CFP: Securing the future: the role of space in impending crises

CFP: Securing the future: the role of space in impending crises. AAG Las Vegas, March 22-7, 2009

Please send abstracts to Bethan Evans (b.evans@mmu.ac.uk) by Friday 10th
October (deadline for registration with the AAG is 16th October)

There has been a noticeable shift in public policy across a range of sectors
from policy focussed on individual (or corporate) responsibility to a focus
on the ‘environment’ (imagined in various guises) as the cause of, and
potential solution to a range of social ills (e.g. obesity, drinking, crime,
terrorism, climate change, etc). Often focussed on (though not restricted
to) the ‘urban’, such policy uses a range of terms (space, environment,
context, etc.) to refer to the combination of spatial relations (social,
cultural, physical, political, economic etc.) deemed responsible for
impending crises. Similar to Foucault’s (2007) use of the term ‘Milieu’,
such ‘environments’ are seen as spaces of intervention and hence as spaces
of security as environments and populations are seen as mutually
constitutive (population understood as a multiplicity bound to the material
relations within which they live).

Thus, according to Foucault, using the example of the construction or
planning of towns as a form of social control, security can be
differentiated from discipline through its particular relationship with both
space and time: “Security will rely on a number of material givens. It
will, of course, work on site with the flows of water, islands, air and so
forth. Thus it works on a given…[which] will not be reconstructed to arrive
at a point of perfection, as in a disciplinary town. … The town will not
be conceived or planned according to a static perception, but will open onto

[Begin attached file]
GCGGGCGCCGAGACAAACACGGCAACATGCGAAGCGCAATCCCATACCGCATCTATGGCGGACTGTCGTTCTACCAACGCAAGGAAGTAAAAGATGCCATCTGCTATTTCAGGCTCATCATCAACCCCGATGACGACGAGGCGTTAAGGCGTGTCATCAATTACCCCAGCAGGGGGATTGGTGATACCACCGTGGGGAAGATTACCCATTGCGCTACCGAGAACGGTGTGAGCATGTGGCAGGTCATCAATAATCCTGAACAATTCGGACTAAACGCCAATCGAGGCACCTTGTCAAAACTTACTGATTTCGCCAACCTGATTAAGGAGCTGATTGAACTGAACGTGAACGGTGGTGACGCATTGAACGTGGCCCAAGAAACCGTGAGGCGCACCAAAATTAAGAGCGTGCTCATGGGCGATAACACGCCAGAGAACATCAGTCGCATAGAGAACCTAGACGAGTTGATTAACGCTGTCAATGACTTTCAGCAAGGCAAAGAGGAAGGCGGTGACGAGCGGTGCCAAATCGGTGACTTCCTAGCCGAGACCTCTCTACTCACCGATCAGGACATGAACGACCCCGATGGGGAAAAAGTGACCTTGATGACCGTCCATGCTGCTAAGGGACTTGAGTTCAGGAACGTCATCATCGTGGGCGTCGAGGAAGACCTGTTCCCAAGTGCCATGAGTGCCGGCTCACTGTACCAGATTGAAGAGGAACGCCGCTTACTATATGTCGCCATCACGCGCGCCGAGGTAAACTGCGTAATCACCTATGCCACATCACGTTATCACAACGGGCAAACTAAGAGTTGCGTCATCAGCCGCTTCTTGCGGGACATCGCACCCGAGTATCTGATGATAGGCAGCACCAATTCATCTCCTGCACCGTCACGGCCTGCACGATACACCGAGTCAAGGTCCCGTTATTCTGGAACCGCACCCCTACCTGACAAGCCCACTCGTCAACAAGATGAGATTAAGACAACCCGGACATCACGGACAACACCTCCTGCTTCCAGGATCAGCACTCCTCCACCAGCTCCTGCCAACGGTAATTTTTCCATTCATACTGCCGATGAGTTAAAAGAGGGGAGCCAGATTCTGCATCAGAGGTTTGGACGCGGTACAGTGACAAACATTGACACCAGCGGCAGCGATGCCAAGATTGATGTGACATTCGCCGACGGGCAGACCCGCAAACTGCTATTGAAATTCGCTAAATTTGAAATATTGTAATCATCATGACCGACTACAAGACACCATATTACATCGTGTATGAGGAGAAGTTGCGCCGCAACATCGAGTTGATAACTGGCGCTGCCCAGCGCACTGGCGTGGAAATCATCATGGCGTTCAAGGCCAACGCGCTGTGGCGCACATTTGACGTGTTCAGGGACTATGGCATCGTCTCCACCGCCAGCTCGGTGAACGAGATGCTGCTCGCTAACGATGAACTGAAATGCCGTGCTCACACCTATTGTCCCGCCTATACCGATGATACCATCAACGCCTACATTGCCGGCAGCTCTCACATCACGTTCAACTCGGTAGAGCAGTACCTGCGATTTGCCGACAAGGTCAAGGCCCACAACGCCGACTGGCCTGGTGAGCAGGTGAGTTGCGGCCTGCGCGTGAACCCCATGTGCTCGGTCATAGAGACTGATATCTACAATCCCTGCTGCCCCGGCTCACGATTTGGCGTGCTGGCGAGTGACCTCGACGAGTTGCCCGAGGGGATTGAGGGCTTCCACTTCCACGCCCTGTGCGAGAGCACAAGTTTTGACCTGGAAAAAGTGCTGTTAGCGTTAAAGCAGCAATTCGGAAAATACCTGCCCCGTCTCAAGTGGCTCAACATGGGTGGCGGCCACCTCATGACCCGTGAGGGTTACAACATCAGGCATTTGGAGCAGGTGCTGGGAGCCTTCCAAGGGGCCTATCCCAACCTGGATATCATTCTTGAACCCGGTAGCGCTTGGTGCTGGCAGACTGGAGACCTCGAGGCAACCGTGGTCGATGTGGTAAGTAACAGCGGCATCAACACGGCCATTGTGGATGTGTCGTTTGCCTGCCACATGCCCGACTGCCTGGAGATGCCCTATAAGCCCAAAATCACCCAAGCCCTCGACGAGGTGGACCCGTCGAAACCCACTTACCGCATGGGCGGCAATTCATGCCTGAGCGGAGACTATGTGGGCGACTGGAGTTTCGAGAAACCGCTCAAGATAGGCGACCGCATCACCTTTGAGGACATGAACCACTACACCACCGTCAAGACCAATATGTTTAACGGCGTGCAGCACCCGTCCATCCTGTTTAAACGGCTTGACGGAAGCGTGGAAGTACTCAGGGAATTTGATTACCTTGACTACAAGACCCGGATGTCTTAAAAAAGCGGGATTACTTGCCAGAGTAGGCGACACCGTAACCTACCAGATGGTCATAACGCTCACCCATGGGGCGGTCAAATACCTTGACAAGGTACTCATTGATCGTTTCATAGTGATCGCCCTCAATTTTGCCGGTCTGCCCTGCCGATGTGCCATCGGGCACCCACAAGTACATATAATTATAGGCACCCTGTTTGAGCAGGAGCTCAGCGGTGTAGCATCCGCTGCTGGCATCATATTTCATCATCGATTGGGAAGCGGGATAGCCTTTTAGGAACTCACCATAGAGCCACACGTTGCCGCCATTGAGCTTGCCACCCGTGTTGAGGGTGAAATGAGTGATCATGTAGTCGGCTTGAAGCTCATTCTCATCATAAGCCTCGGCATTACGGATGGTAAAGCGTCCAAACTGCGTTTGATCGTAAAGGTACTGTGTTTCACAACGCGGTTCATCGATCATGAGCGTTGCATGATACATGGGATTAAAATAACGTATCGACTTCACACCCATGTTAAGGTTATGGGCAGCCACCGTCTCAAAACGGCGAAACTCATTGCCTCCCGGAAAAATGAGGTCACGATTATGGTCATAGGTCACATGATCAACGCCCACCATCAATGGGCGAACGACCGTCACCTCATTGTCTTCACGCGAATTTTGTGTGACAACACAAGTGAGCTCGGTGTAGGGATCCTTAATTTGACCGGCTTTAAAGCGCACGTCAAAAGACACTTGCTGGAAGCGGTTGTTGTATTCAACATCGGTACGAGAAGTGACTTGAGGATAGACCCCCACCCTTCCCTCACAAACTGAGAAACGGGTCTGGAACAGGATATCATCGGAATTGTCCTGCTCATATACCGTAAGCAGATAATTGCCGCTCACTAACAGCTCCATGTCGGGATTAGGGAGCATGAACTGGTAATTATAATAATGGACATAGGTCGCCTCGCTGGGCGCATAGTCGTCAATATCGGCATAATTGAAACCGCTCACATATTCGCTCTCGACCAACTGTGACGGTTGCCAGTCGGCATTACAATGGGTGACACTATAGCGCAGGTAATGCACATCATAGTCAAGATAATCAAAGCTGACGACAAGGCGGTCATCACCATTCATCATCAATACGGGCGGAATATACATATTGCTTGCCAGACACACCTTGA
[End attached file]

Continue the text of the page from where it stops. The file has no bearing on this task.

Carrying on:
a future that is not exactly controllable. … The specific space of security
refers then to a series of possible events; it refers to the temporal and
the uncertain, which have to be inserted into a given space” (2007 p.19-20).

Across the social sciences a range of work has also noted a fundamental
shift in the orientation to the future within recent policy (to pre-emption
and anticipatory governance) and accordingly the adoption of a broad range
of techniques (futures methodologies, multi-level modelling, scenario
planning, etc.) to capture and control future spaces. Such policies and
subsequent interventions (e.g. healthy / green towns) involve a range of
assumptions about the relationships between bodies, spaces, technologies,
natures, etc. which require further investigation. This call is therefore
for papers which explore the spatial and temporal relationships of policies
which claim the ability to secure the future.

Reference: Foucault M (2007) Security, Territory, Population: Lectures at
the College de France 1977-78. Translated by Graham Burchell. Houndmills:
Palgrave Macmilan

Papers may address (but are not limited to) the following issues in relation
to such policy:

The temporalities (habit, predictions, everydaylife) and spatialities of
security;
The relationship between bodies and spaces;
Methodologies for capturing future spaces;
The role of different populations in securing the future (age, gender,
ethnicity, etc);
The construction of urban natures/cultures;
Sites of impending crisis / intervention (city centres, towns, suburbs, etc);
The role of the environment / urban as an ameliorative device;
The construction of impending crises as a result of ‘urban’ spaces /
environments;
The role of technologies;
Temporal and spatial aspects of mobilities;
Situating policy within place and time – attempts to apply models of success
from other places;
The conflation of different ‘crises’;
etc.

Please send abstracts to Bethan Evans (b.evans@mmu.ac.uk) by Friday 10th
October (deadline for registration with the AAG is 16th October)

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